Phil Hotchkiss, ein ehemaliger Arbeitskollege, begleitete mich an die TeesNet-Konferenz in Liverpool. Hier ein Rückblick von seinem Blog „Language of life“.
Schön, weiterhin so in Kontakt bleiben zu können. Bis zum nächsten Mal, Phil!
In a slight departure from the language-based content of this blog, I’d like to draw your attention to a recent educational event that was rather more global its scope — involving participants from the UK, Finland, and Switzerland.
Last Thursday, 14 September, I was invited by Veronika Mueller Maeder, my former colleague and boss at the Scuola Vivante school in Switzerland, to join her at Liverpool Hope University to attend a conference and to present the school’s multilingual and multidisciplinary approach to learning, as exemplified by its Mare Nostrum documentary film, which Veronika, myself and the entire school community produced in 2014. The event was tenth annual conference of TeesNet (Teacher Education for Equity and Sustainability Network). The overarching theme of the day was essentially an exploration of the ways in which teachers might better incorporate the United Nations Development Programme’s 17 global sustainable development goals (SDGs) and aspects of global citizenship into their teaching.
If you’ve never heard of the SDGs, you’re not alone. Despite the promotional work involving the likes of Richard Curtis, Malala Yousafzai, Leonardo DiCaprio, Emma Watson and others, Dr. Harriet Marshall, leader of the Global Learning Programme, informed us that only 1 in 10 people in the UK had heard of them. We can only hope that maybe once our media have grown tired of focussing on issues of global division – Brexit and the posturing of certain world leaders with their weapons able to instantly destroy the planet — will we be able to discuss the admirable and essential SDGs in a way that arms future generations with the tools they need to secure a sustainable future for the planet.
So for the uninitiated, the UN’s 17 sustainable global development goals, with their ambitious target of implementation by 2030, are as follows:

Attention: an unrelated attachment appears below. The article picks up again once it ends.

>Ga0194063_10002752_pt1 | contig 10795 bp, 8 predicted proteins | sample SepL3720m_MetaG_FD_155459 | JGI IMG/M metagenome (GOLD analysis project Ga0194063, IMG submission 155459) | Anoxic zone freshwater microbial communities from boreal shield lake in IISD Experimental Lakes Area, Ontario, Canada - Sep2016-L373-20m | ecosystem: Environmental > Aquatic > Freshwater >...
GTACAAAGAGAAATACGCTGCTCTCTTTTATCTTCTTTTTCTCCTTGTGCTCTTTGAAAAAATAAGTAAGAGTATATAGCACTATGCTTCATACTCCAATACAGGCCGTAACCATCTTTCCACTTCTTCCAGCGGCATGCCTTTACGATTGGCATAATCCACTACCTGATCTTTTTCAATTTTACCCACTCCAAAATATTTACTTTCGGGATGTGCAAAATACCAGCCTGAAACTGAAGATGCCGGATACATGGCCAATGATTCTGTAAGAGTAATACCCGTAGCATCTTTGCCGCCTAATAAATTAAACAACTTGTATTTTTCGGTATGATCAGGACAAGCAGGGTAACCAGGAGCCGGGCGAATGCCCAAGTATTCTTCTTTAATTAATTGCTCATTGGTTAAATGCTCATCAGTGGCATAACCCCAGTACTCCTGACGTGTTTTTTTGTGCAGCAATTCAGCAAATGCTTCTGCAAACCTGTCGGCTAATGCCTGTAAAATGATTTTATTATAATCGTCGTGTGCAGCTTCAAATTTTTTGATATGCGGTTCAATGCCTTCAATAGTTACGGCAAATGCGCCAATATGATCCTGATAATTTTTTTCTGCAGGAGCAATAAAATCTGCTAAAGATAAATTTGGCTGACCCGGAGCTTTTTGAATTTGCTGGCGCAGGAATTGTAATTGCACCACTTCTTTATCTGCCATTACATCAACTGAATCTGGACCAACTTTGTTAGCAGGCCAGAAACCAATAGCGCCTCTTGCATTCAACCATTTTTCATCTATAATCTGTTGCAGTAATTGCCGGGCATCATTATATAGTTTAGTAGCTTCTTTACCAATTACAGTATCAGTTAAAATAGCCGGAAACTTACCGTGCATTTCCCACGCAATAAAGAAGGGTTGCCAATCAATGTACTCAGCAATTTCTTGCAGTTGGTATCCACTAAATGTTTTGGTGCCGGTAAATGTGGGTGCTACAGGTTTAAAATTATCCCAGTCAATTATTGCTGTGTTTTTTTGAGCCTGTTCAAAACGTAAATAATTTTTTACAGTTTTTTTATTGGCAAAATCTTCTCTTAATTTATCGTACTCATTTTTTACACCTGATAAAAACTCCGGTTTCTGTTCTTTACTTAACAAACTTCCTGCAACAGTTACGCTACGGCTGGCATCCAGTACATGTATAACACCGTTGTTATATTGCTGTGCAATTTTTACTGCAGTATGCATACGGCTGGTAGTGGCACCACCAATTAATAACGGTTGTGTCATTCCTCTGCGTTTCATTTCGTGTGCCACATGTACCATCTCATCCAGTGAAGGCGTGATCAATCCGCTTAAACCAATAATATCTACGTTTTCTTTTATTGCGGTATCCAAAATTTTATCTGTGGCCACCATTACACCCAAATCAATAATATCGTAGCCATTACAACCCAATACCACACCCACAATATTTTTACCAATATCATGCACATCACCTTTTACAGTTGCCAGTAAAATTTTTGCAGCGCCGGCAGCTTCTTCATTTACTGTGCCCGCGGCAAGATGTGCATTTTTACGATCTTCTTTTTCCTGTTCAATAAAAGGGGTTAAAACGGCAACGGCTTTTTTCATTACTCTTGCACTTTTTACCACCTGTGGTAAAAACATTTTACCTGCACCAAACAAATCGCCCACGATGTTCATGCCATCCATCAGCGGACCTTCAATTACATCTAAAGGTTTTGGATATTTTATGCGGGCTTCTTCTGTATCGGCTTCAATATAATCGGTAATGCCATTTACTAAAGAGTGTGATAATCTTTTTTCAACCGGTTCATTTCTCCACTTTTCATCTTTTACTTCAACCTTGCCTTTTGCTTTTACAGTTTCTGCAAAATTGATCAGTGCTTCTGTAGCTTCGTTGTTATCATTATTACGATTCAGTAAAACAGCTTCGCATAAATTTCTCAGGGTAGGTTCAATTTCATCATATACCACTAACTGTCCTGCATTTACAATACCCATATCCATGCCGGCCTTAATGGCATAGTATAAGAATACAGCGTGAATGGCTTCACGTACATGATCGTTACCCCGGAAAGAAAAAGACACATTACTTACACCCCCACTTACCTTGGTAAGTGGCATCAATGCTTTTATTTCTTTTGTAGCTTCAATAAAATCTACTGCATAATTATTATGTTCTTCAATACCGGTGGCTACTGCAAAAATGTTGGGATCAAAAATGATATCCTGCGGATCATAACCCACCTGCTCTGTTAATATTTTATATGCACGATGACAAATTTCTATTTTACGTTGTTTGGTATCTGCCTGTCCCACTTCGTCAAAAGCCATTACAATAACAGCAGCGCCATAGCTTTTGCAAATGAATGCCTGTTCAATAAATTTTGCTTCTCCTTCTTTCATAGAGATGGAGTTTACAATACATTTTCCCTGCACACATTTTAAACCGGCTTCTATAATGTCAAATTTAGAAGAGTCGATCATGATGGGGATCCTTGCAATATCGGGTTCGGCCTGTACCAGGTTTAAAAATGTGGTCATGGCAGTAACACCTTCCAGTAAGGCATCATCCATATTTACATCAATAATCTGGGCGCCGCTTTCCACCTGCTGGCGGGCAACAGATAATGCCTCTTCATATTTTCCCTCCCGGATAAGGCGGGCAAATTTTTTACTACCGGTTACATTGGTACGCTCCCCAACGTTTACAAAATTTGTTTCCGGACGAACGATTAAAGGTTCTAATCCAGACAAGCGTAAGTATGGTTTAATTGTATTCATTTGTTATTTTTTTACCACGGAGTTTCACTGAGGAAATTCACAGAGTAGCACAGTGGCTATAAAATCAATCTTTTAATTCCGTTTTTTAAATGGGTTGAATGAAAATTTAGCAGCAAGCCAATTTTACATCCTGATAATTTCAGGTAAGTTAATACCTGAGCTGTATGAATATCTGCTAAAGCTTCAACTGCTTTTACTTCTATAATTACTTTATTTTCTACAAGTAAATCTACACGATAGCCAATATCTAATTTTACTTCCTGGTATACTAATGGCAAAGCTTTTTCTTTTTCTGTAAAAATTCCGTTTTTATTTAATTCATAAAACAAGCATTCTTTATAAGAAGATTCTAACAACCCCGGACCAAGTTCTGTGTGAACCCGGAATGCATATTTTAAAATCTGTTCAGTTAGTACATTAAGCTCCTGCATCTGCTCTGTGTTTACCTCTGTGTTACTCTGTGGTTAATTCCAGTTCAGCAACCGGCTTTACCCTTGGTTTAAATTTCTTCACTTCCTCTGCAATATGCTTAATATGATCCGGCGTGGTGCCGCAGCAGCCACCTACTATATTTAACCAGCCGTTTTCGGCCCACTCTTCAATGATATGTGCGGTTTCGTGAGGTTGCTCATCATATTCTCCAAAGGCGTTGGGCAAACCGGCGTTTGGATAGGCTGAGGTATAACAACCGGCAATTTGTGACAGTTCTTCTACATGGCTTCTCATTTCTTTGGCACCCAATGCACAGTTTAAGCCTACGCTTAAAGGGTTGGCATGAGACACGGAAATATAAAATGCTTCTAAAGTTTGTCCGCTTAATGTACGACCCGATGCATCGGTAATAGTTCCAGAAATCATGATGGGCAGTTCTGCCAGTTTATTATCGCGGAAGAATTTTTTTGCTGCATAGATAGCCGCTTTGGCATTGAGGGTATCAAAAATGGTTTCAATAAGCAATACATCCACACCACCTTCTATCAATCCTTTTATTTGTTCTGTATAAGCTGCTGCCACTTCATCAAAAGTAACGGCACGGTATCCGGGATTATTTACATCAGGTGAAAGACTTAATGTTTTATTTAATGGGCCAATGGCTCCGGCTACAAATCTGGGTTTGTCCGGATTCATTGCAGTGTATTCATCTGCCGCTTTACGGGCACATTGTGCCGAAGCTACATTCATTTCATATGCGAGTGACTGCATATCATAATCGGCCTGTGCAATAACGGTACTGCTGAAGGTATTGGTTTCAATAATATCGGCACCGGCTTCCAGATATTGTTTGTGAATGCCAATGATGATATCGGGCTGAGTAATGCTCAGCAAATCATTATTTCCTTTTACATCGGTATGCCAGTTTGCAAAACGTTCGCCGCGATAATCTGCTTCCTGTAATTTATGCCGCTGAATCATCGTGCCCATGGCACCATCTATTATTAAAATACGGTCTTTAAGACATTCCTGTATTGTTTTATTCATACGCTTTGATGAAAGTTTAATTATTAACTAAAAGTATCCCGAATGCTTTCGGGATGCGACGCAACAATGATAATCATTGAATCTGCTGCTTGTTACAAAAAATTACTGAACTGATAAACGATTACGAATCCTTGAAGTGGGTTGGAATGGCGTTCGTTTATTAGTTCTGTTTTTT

- No poverty
- Zero hunger
- Good health and well-being
- Quality education
- Gender equality
- Clean water and sanitation
- Affordable and clean energy
- Decent work and economic growth
- Industry, innovation and infrastructure
- Reduced inequalities
- Sustainable cities and communities
- Responsible consumption and production
- Climate action
- Life below water
- Life on land
- Peace, justice and strong institutions
- Partnership for the Goals
There were keynote speeches at the conference, such as the one given by the Director of Curriculum Development in Finland, Ms Irmeli Halinen, whose country’s 2016 curriculum reform has incorporated feedback from over 60,000 students, works in partnership with, rather than issuing diktats to, local education authorities to teach and implement the SDGs at local level. Teachers in Finland, we were assured, „make it happen“. And the country’s longstanding reputation for academic excellence would seem to bear this out. Every teacher in Finland has a Masters degree and is afforded the autonomy and support to create inspiring lessons.
In contrast, UK-based educators and policymakers (including friendly Liverpool Labour MP and Chairman of the International Development Select Committee Stephen Twigg) appeared to recognise UK-specific hurdles. Everyone noted the struggle to, on the one hand, raising awareness of and government support for the goals; while also deciding how to best to bring the SDGs into the devolved education systems of the UK nations in ways that work within, rather than as an add-on to a crowded curriculum. In addition to presenting Mare Nostrum, I saw examples including a Norway-led student network of nine countries undertaking collaborative research, a nascent UK attempt to incorporate the SDGs into textbooks for Science and other subjects, and a lovely primary-level project to aid children’s engagement with their locality, animals and coastline in southern England.
It was heartening to see the enthusiasm of all the participants at the conference. The challenge now is for everyone to build on this activity at grassroots level by raising awareness of the sustainable development goals and global citizenship goals beyond the conference fraternity (and beyond national borders and constraints) in order for these aims to stand a chance of becoming a reality by 2030.